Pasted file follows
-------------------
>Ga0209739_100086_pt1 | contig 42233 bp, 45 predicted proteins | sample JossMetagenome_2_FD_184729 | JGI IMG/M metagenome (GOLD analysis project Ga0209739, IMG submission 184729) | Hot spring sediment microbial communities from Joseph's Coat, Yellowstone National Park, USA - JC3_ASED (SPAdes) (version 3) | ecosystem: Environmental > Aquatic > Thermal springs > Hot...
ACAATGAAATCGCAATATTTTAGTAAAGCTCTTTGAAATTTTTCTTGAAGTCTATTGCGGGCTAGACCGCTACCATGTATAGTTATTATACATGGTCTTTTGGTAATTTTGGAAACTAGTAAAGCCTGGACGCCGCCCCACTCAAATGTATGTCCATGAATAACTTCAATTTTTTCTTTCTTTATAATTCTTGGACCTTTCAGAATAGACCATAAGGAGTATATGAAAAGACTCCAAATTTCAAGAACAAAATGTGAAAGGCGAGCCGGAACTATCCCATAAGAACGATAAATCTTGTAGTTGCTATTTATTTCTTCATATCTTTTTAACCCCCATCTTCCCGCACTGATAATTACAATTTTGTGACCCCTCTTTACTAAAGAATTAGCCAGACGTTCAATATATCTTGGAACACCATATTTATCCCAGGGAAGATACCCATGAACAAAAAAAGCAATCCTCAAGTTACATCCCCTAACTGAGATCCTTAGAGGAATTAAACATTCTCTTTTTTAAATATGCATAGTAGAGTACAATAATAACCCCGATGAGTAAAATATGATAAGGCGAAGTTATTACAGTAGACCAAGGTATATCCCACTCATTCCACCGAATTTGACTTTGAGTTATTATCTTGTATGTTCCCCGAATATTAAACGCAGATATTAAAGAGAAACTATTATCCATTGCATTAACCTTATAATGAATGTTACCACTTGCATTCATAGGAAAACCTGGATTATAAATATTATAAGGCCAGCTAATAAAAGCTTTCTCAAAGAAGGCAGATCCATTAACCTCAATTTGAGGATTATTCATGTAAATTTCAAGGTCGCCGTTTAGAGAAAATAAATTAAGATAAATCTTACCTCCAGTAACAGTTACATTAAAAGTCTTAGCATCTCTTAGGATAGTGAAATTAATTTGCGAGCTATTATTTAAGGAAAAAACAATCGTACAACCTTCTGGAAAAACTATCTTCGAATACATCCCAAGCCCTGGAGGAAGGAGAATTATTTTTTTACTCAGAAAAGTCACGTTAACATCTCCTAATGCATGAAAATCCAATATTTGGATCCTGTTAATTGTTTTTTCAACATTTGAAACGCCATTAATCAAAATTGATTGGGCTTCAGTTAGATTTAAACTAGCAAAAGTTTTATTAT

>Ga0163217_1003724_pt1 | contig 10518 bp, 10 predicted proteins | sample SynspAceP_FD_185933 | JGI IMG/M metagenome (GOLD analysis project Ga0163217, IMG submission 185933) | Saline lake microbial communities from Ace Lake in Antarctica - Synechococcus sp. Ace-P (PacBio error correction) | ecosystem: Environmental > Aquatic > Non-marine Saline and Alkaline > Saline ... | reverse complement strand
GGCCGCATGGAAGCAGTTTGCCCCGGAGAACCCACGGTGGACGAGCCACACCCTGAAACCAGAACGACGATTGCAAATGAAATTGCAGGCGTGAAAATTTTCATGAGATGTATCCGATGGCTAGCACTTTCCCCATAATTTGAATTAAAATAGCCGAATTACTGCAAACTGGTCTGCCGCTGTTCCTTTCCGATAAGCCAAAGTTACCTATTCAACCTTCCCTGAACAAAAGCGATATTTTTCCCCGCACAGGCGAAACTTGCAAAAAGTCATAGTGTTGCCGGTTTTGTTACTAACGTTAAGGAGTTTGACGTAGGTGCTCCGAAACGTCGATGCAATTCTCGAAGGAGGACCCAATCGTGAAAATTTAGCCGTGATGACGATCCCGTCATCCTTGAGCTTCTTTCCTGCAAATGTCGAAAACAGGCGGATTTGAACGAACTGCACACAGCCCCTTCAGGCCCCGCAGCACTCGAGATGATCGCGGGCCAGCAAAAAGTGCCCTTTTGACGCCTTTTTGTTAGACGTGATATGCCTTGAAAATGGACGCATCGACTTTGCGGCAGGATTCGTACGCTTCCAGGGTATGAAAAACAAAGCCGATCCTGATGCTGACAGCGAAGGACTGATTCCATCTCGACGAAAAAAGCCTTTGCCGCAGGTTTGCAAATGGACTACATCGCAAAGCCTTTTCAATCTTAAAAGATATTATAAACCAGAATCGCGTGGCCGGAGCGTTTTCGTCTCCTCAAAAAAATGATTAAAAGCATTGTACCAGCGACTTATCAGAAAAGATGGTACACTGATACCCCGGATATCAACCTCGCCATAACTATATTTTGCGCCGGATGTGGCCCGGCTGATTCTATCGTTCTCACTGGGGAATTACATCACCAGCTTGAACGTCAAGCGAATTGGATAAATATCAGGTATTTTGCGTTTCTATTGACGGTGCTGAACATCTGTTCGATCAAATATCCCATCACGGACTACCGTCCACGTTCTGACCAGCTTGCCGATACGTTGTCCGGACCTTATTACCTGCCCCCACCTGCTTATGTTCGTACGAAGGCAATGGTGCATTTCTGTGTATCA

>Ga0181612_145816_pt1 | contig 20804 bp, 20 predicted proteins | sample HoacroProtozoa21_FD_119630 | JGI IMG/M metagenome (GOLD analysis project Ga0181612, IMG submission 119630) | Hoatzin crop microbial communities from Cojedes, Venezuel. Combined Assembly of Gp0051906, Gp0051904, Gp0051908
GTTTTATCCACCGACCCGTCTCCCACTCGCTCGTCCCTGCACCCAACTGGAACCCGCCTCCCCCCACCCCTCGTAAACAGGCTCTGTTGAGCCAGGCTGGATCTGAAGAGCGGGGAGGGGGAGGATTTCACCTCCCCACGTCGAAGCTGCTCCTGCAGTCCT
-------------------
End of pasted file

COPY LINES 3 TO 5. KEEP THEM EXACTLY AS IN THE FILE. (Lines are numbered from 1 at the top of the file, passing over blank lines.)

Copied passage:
>Ga0163217_1003724_pt1 | contig 10518 bp, 10 predicted proteins | sample SynspAceP_FD_185933 | JGI IMG/M metagenome (GOLD analysis project Ga0163217, IMG submission 185933) | Saline lake microbial communities from Ace Lake in Antarctica - Synechococcus sp. Ace-P (PacBio error correction) | ecosystem: Environmental > Aquatic > Non-marine Saline and Alkaline > Saline ... | reverse complement strand
GGCCGCATGGAAGCAGTTTGCCCCGGAGAACCCACGGTGGACGAGCCACACCCTGAAACCAGAACGACGATTGCAAATGAAATTGCAGGCGTGAAAATTTTCATGAGATGTATCCGATGGCTAGCACTTTCCCCATAATTTGAATTAAAATAGCCGAATTACTGCAAACTGGTCTGCCGCTGTTCCTTTCCGATAAGCCAAAGTTACCTATTCAACCTTCCCTGAACAAAAGCGATATTTTTCCCCGCACAGGCGAAACTTGCAAAAAGTCATAGTGTTGCCGGTTTTGTTACTAACGTTAAGGAGTTTGACGTAGGTGCTCCGAAACGTCGATGCAATTCTCGAAGGAGGACCCAATCGTGAAAATTTAGCCGTGATGACGATCCCGTCATCCTTGAGCTTCTTTCCTGCAAATGTCGAAAACAGGCGGATTTGAACGAACTGCACACAGCCCCTTCAGGCCCCGCAGCACTCGAGATGATCGCGGGCCAGCAAAAAGTGCCCTTTTGACGCCTTTTTGTTAGACGTGATATGCCTTGAAAATGGACGCATCGACTTTGCGGCAGGATTCGTACGCTTCCAGGGTATGAAAAACAAAGCCGATCCTGATGCTGACAGCGAAGGACTGATTCCATCTCGACGAAAAAAGCCTTTGCCGCAGGTTTGCAAATGGACTACATCGCAAAGCCTTTTCAATCTTAAAAGATATTATAAACCAGAATCGCGTGGCCGGAGCGTTTTCGTCTCCTCAAAAAAATGATTAAAAGCATTGTACCAGCGACTTATCAGAAAAGATGGTACACTGATACCCCGGATATCAACCTCGCCATAACTATATTTTGCGCCGGATGTGGCCCGGCTGATTCTATCGTTCTCACTGGGGAATTACATCACCAGCTTGAACGTCAAGCGAATTGGATAAATATCAGGTATTTTGCGTTTCTATTGACGGTGCTGAACATCTGTTCGATCAAATATCCCATCACGGACTACCGTCCACGTTCTGACCAGCTTGCCGATACGTTGTCCGGACCTTATTACCTGCCCCCACCTGCTTATGTTCGTACGAAGGCAATGGTGCATTTCTGTGTATCA

>Ga0181612_145816_pt1 | contig 20804 bp, 20 predicted proteins | sample HoacroProtozoa21_FD_119630 | JGI IMG/M metagenome (GOLD analysis project Ga0181612, IMG submission 119630) | Hoatzin crop microbial communities from Cojedes, Venezuel. Combined Assembly of Gp0051906, Gp0051904, Gp0051908